Saudi Aramco, Saudi Arabia's huge state-owned oil production company is up for sale. 1.5% of its stock will be on offer on the Riyadh stock exchange which Aramco hopes will raise $25 billion, valuing the company at $1.7 trillion. The BBC's Sameer Hashmi has been following this highly anticipated IPO from Dubai. A lot of Chinese companies have been relocating in order to rebrand their exports Made in Vietnam - and get around American tariffs. So how lucrative has that new business been? We speak to Lien Huang, who reports for Bloomberg Law in Ho Chi Minh City. Plus Cary Leahy from Decision Economics brings us up to date with the day's headlines on Wall Street.
Battle to do business in Iran
BBC's Ivana Davidovic hears from the boss of a manufacturing company and an internet entrepreneur, both of whom contributed anonymously for fear of repercussions from talking to the BBC. Esfandyar Batmanghelidj, founder of Boursa Bazaar, a publication which tracks developments in Iran's economy discusses why ordinary Iranians feel so let down at the moment. And Rana Rahimpour of the BBC Persian service explores the historical roots of the current protests. Also in the programme, France is in the grip of a nationwide strike against government plans to dramatically reform the pension system. Sophie Pedder is Paris bureau chief for The Economist, and explains why workers across the economy are taking action. Plus we look at the growing dominance of English as the global language of business.
Update: Peloton stock drops after 'sexist' ad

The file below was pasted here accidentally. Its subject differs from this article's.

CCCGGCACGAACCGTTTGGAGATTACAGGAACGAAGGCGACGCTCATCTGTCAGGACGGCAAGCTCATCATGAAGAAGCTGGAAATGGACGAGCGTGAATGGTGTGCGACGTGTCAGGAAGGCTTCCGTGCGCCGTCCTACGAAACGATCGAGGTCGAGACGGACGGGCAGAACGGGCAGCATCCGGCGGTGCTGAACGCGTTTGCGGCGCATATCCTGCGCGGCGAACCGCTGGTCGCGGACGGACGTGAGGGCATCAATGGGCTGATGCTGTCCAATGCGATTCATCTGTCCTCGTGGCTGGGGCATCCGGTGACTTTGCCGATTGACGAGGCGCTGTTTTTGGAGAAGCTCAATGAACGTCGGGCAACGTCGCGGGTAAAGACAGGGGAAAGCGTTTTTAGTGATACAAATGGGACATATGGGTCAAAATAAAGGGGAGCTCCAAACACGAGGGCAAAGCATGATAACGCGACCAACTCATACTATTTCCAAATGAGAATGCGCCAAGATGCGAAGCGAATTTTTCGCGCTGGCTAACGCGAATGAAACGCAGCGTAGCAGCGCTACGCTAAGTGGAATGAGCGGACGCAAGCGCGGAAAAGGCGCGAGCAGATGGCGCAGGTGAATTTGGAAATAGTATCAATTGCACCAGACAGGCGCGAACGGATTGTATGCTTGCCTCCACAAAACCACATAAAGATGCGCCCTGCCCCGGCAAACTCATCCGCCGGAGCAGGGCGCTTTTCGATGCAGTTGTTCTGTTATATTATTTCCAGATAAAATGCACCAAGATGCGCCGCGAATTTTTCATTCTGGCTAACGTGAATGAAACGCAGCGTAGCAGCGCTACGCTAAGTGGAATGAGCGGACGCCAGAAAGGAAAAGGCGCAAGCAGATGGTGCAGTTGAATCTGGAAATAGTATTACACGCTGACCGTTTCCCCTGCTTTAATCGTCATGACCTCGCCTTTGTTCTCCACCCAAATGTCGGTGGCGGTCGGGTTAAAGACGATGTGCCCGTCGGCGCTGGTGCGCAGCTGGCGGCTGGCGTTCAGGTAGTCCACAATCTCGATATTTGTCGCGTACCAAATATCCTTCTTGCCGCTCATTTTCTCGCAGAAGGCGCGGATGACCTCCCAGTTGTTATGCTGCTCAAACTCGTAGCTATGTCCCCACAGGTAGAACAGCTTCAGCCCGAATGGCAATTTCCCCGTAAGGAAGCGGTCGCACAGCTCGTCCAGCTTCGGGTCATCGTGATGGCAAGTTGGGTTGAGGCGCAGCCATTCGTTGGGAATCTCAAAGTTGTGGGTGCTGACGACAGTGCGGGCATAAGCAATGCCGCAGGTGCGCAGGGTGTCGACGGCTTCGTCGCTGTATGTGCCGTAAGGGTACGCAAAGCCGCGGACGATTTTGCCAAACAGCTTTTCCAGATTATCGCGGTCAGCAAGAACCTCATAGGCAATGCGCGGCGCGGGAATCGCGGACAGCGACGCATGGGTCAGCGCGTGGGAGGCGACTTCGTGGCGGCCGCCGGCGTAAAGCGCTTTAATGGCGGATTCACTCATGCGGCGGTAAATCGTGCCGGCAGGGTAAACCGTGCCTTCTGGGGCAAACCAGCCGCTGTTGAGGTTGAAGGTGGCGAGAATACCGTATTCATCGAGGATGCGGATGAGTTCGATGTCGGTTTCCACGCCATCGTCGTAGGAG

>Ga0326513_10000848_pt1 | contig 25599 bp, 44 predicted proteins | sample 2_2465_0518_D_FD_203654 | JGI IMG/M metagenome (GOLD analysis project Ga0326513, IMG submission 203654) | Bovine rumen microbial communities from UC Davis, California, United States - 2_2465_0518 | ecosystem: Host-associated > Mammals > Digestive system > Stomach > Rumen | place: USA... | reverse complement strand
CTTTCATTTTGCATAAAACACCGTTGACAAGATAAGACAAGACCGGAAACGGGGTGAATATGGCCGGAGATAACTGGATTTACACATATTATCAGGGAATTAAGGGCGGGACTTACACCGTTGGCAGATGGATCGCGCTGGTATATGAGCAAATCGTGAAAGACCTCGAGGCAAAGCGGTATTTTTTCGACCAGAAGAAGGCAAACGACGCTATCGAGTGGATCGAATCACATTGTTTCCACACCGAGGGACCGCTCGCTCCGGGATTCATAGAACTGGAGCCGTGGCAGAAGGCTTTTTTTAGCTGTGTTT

A Christmas advert from exercise bike company Peloton has been widely mocked on social media as being "sexist", "out of touch", and even "dystopian". Matthew De Silva of Quartz explains how this translated to a hit to the company's share price. Plus we'll have a regular look on the US markets from Chris Low at FHN financial in New York.
India's onion crisis
An onion crop failure led to soaring prices in India where it can cause political turmoil. Vivek Singh of London's Cinnamon Club restaurant explains how significant the onion is to South Asian cuisine. Kolkata-based journalist Sandip Roy tells us that a fivefold price increase means the onion has become a valuable target for thieves. We hear from Danish Shah of produce exporting firm Sanghar Exports how the onion crisis has affected his business. And economics professor Dr Saswati Chodhhari of St Xavier's College in Kolkata discusses how onions have affected Indian politics over the years. Also in the programme, Google co-founders Larry Page and Sergei Brin are logging off as bosses of the search engine's parent company, Alphabet. BBC business editor Simon Jack tells us why the pair are stepping back. Plus as an economic crisis in Venezuela pushes millions of citizens to seek a more prosperous life abroad, our reporter heads to Peru to find out why it has become home to the second largest community of Venezuelan immigrants in the world.
(Picture: Workers sort through onions in a shop warehouse. Picture credit: Getty Images.)
Update: Page and Brin step down at Google-parent Alphabet
After two decades, Google's founders are handing control to current CEO Sundar Pichai. Larry Page and Sergiy Brin will remain on parent company Alphabet's board of directors. We get reaction from Stuart Miles, founder of tech website PocketLint.
And Joe Saluzzi of Themis Trading in New Jersey brings us up to date on the day's trading on Wall Street.